Do you know how much electricity is consumed by gigantic data centres powering the Internet? It’s huge when you realise that they emit as much carbon dioxide as the entire airline industry does. The companies that own these data centres need to use clean energy sources and make some dramatic improvements in energy efficiency in order to change this situation.
Today, all your data, movies and emails are stored in the cloud inside hundreds of huge data centres and all those data centres are taking their toll on the earth. In fact, some people like to define data centres as the digital age factories. You can find these featureless and windowless boxes across the globe in places as diverse as Bangalore, Des Moines, Las Vegas and Reykjavik. All these data centres power the digital services that have become a part of the life today all across the world. It is estimated that around $20 billion are spent each year for construction of data centres, including the servers, swl1850 batteries, the buildings themselves and all the storage facilities needed.
The biggest data centre covers more than 1,000,000 ft² and use as much electricity as a city with one million inhabitants. You might be surprised to know that data centres now consume 2% of the electricity generated in the world and their CO2 emissions are as much as the airline industry. What is worrying is that the global data traffic doubles every 4 years which means the need for data centres will keep growing at a fast rate.
Even though there are so many data centres but it’s unlikely that you know even if there is one near you. You have absolutely no idea which data centre powers your Netflix downloads and whether it uses renewable energy and is powered by processors which are cooled by Arctic air or whether it runs on fossil fuel powered electricity or whether it sits in the desert where big but highly inefficient refrigerator banks cool it down.
One of the things we are constantly told is that the economy of the world is dematerialising with means digital data is replacing the physical stuff and this data has close to zero ecological footprint. That’s not true. As per a Greenpeace report published last year, only United States and China will contribute more to climate change if you compare their emissions with the global IT industry as a whole.
Everything in digital space requires use of energy including processing, moving, analysing as well as storing all that data. The fastest processors powering the biggest data centres need a lot of energy that is often delivered by a huge power station with capacity of 1000 MHz or higher. Also, a similar amount of energy is required to prevent the servers and surrounding buildings from frying.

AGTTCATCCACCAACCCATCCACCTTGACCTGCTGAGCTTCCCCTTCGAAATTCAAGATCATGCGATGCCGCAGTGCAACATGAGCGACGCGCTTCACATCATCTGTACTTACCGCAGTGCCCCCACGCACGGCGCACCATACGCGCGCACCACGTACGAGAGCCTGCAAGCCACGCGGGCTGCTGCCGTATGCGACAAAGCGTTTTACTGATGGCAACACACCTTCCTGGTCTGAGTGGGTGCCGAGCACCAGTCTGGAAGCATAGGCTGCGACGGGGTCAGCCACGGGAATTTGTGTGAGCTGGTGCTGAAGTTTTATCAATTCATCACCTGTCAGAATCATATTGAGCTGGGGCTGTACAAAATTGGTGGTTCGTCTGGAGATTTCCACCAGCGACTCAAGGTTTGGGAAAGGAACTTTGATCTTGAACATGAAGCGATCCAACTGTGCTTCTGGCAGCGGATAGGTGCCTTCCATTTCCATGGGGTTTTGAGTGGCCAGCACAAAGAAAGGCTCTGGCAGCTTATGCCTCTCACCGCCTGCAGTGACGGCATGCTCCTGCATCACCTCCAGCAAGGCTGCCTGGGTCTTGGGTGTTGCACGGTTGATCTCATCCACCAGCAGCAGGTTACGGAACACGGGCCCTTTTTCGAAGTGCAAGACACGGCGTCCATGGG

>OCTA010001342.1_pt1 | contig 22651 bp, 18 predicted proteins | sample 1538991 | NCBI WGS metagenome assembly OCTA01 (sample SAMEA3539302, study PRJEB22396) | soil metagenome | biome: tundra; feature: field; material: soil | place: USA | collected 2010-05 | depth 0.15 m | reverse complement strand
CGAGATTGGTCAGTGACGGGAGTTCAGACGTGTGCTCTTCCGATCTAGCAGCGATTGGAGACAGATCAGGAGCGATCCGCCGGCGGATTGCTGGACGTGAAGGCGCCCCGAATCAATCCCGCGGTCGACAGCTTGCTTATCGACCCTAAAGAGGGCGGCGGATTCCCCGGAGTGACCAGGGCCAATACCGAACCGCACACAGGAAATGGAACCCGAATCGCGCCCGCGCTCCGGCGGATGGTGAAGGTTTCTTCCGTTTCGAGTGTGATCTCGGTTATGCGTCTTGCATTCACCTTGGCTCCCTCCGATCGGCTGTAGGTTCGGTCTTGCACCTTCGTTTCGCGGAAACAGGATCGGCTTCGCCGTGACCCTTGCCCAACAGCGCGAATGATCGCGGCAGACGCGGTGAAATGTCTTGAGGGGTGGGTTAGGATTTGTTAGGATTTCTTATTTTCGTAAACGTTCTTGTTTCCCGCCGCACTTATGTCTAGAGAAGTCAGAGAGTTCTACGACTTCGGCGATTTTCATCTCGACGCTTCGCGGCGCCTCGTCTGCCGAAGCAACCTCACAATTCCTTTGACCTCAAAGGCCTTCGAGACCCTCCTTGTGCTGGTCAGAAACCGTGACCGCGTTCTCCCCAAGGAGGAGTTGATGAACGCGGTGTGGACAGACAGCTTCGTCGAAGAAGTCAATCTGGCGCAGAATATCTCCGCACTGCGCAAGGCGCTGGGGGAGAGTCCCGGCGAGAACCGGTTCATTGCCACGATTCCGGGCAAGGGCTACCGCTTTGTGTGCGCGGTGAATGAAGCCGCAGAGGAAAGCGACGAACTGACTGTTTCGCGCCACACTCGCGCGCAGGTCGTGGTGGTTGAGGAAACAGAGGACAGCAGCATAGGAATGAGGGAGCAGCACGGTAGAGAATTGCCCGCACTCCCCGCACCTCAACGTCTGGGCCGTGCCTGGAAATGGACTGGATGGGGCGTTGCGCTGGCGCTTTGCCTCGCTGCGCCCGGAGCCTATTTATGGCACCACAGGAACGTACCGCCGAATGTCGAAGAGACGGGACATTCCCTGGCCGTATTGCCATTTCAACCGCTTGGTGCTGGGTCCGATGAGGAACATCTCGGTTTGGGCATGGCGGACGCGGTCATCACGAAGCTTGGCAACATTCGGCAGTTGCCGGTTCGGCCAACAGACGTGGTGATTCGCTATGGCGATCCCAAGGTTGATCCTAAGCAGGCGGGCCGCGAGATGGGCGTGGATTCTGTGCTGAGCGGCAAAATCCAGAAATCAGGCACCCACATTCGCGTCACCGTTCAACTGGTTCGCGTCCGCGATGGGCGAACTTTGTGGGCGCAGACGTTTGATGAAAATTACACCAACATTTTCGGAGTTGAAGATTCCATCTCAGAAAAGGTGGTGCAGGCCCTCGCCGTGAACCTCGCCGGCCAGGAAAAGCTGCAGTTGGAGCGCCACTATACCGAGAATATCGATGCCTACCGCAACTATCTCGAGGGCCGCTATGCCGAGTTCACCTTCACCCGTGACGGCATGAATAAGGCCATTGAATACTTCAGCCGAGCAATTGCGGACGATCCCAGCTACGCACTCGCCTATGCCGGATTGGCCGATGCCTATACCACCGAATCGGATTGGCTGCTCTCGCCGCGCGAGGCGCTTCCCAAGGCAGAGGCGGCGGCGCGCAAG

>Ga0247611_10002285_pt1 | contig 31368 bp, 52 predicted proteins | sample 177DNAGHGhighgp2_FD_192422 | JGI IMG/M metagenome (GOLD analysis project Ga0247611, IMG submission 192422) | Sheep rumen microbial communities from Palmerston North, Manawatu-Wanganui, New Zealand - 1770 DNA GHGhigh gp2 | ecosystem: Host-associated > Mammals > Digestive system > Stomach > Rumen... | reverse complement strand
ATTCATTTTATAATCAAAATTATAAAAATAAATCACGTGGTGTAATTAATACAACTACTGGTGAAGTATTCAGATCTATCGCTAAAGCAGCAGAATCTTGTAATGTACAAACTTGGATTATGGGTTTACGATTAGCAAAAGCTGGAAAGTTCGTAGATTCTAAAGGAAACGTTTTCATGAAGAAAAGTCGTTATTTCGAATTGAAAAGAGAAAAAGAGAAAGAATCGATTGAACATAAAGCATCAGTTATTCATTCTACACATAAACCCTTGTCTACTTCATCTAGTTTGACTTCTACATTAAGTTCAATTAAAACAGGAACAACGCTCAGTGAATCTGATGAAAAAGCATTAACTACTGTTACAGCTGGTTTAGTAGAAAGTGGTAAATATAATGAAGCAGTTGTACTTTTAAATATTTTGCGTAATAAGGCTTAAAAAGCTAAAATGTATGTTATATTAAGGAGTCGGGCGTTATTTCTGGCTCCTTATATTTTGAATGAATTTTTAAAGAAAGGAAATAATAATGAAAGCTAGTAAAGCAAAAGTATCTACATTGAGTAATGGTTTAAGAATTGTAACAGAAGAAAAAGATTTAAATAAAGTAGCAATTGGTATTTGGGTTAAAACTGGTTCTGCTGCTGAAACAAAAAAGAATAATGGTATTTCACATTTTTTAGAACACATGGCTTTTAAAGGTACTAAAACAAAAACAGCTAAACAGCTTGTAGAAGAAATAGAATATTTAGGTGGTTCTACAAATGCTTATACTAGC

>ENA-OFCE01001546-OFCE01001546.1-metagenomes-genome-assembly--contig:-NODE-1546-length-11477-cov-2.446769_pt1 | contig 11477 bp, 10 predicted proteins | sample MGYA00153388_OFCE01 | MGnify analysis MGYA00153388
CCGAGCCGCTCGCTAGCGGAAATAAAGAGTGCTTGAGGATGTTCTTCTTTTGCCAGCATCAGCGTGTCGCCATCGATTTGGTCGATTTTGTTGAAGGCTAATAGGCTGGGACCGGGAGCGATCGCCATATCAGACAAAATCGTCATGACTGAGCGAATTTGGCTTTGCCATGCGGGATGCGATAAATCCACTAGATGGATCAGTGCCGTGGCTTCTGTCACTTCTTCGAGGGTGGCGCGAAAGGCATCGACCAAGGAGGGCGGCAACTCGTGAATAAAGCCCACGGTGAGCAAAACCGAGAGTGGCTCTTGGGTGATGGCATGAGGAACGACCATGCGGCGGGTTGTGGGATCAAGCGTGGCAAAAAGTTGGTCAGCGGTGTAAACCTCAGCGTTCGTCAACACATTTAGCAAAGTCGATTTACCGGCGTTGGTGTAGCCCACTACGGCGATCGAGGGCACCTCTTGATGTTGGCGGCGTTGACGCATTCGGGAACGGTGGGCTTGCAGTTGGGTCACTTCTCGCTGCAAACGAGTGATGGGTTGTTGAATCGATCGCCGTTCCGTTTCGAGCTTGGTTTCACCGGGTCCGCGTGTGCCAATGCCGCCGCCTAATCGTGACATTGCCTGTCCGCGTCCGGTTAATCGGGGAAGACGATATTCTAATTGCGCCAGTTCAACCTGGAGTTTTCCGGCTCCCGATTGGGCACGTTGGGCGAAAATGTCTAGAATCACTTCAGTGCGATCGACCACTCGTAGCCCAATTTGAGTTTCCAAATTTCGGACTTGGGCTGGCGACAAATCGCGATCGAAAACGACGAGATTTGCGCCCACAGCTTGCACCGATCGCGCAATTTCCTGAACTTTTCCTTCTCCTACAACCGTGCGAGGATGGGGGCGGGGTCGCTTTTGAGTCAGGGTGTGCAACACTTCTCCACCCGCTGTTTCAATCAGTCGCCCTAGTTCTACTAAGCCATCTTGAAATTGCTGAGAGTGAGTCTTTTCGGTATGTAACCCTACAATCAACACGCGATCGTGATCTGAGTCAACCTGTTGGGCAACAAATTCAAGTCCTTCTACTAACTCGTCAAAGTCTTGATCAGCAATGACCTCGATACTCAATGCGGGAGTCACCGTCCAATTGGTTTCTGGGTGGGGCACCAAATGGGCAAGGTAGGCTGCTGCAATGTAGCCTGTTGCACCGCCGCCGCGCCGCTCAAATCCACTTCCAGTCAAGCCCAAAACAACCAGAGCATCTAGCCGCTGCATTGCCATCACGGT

Every single keystroke adds to the energy consumption. As per Google’s estimates, one single query on its search engine requires as much energy as required by a 60 W light bulb to be powered for 17 seconds and leads to emission of 0.2 g of carbon dioxide. These numbers might seem irrelevant but when you start to add billions of searches that are performed every single day, you start to realise the gravity of things.
However, Google isn’t such a big data hog these days. What’s really driving data consumption on the Internet is streaming video. Cisco, the IT giant, tracks these things and they estimate that almost 82% of the Internet traffic will be due to video streaming by 2021. The corresponding number in 2016 was 73%. Consider the fact that in North America, almost 1/3 of the Internet traffic is due to Netflix streaming alone.
These days, IT companies are increasingly promising to move towards 100% renewable or green energy for their operations. In order to achieve these goals, some of the biggest IT companies are investing in their own energy campuses. Switch, the cloud giant that runs 3/10 of the biggest data centres in the world, announced in February, that they plan to build a hub in central Nevada powered by solar. This hub is going to be biggest one outside China.